Shilts explains that US citizens were shocked into the realization that AIDS was there to stay when they saw images of Rock Hudson’s ravaged physique in his last public appearance (on a TV show with former co-star in many films, Doris Day). Hudson still denied he was suffering from AIDS but his death in October 1985 was used to instil into the nation a widespread fear of the new plague, for good and for bad reasons. We have not gone yet through a Rock Hudson moment, that is to say, we still lack an image so potent that we finally understand what Covid-19 is about. We are being fed images of happy survivors and of hard-working doctors and nurses, but I don’t think we really understand that this coronavirus is potentially lethal for all, hence the daily acts of disobedience.

The US media, Shilts complains, were guilty of misinforming his fellow citizens about the urgency and gravity of the AIDS crisis but he is himself an outstanding example of the best investigative journalism. Read his book, pay him homage, and hope that current journalists are also doing their best.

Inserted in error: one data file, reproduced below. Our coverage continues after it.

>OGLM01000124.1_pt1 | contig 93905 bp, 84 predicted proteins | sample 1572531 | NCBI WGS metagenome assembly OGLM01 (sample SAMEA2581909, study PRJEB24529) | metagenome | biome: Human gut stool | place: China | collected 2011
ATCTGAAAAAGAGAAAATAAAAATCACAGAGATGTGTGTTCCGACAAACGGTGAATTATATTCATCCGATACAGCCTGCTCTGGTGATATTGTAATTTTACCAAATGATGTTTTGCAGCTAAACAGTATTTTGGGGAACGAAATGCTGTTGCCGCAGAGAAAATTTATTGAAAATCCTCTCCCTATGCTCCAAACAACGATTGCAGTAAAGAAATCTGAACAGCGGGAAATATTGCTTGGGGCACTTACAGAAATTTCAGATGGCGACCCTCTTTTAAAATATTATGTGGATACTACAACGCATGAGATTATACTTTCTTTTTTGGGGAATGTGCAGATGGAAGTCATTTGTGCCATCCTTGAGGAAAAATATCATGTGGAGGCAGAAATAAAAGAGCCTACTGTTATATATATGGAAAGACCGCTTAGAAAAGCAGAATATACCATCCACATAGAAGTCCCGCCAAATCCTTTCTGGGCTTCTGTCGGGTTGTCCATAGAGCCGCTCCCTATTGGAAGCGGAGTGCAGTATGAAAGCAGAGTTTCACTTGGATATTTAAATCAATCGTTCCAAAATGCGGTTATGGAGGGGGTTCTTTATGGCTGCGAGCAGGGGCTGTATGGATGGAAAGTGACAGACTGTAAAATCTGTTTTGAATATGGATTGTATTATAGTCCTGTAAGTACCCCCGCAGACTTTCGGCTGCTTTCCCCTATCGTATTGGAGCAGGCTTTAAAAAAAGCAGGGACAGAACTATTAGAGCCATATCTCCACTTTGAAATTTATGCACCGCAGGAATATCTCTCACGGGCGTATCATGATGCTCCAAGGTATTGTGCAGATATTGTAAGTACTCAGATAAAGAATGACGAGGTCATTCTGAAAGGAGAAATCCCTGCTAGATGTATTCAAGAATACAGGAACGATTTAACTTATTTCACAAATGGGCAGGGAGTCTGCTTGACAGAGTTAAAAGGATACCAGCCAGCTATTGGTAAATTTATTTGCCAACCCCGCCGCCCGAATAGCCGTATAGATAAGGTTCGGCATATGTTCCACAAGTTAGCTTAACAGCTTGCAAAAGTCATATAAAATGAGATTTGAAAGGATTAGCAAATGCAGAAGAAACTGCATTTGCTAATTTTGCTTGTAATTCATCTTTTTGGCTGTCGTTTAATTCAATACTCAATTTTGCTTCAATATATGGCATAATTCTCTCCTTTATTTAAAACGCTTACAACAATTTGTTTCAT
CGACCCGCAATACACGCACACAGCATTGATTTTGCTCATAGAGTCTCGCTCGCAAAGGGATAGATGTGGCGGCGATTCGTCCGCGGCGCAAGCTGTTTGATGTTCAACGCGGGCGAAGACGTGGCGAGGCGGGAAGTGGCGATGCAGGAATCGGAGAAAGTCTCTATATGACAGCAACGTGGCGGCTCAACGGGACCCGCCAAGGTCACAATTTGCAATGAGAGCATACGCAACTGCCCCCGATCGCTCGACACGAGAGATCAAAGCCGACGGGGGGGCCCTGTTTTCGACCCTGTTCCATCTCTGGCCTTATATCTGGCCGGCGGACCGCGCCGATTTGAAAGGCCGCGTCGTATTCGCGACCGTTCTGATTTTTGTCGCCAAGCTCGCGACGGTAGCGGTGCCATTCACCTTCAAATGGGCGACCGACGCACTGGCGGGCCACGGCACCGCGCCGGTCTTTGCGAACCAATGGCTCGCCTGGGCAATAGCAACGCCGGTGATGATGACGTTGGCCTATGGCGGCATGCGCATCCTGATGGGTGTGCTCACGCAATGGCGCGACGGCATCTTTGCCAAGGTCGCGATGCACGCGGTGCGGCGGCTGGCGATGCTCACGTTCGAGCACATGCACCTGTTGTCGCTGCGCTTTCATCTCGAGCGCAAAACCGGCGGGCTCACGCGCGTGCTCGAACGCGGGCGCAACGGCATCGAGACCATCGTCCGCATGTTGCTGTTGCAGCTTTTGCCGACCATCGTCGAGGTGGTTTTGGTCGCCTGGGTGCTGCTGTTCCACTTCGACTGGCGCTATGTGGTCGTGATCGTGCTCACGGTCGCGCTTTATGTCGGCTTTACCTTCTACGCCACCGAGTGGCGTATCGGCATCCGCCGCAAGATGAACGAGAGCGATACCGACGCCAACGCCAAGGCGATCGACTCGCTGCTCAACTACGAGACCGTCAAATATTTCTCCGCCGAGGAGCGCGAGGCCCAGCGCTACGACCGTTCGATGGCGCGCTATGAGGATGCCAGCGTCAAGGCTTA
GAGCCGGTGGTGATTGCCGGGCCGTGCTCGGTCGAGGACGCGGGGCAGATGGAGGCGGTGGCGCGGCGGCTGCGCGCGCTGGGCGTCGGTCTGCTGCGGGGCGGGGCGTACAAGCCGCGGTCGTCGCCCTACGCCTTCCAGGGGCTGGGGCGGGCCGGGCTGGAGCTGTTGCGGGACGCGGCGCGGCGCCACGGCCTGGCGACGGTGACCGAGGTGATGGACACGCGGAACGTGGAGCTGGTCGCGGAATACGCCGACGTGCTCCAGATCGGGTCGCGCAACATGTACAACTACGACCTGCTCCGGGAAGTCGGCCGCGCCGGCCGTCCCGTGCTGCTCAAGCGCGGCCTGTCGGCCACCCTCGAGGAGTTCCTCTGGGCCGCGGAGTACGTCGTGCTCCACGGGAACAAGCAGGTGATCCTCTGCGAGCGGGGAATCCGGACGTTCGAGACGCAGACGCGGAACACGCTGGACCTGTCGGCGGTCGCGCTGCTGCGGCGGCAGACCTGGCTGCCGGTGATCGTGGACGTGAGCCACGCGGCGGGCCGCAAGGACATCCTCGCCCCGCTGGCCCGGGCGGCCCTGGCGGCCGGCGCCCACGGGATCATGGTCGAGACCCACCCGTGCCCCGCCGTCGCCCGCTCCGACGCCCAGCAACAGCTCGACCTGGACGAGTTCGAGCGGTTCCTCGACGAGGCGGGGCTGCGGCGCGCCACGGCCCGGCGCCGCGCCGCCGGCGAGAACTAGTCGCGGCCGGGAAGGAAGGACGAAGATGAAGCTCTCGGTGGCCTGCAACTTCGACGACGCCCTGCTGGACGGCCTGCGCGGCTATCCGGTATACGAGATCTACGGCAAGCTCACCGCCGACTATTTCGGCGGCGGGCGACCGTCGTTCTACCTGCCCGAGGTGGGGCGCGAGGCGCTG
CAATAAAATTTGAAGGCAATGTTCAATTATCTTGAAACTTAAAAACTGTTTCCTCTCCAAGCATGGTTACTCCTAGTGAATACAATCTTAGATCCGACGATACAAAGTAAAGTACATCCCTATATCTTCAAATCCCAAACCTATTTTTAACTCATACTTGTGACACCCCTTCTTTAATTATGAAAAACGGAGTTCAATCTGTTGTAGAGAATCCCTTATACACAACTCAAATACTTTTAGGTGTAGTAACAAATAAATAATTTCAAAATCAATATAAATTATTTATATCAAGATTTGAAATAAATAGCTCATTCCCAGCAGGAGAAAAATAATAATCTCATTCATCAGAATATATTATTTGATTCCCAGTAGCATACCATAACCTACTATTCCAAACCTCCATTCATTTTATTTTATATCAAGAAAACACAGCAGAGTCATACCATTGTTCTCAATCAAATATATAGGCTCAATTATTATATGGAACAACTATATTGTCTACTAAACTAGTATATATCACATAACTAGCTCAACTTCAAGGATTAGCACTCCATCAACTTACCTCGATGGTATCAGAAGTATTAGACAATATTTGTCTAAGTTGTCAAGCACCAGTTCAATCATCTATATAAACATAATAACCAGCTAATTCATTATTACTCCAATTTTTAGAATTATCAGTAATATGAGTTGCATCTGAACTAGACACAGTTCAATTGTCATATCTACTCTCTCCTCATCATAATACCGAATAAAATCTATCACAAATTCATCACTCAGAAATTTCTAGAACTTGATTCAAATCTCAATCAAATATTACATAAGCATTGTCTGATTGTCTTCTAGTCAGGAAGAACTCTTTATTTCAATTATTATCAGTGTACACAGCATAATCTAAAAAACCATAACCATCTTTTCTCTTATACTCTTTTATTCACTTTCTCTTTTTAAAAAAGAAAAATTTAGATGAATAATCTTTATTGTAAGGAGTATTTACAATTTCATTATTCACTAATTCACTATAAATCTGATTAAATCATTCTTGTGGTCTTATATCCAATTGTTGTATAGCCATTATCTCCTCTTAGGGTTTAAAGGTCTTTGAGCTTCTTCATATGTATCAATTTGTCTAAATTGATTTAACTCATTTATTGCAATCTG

I publish a post once a week (follow @SaraMartinUAB). Comments are very welcome! Download the yearly volumes from: http://ddd.uab.cat/record/116328. My web: http://gent.uab.cat/saramartinalegre/


The mood has changed so much this weekend that I must think somebody is crazy: either the scientists asking for as much prudence as possible until the Covid-19 vaccine arrives (most likely 2022), or my fellow citizens who have taken to the streets disregarding all precautions as if this nightmare were already over. The latter, I should think. My crystal balls tells me that in two or three weeks we’ll be back in square one, with panicky calls to the emergency services and overcrowded hospitals again. If I were a doctor or a nurse I would be seething with frustration, anger, and disappointment and would scream during the daily 20:00 celebration of their heroism. What a mockery!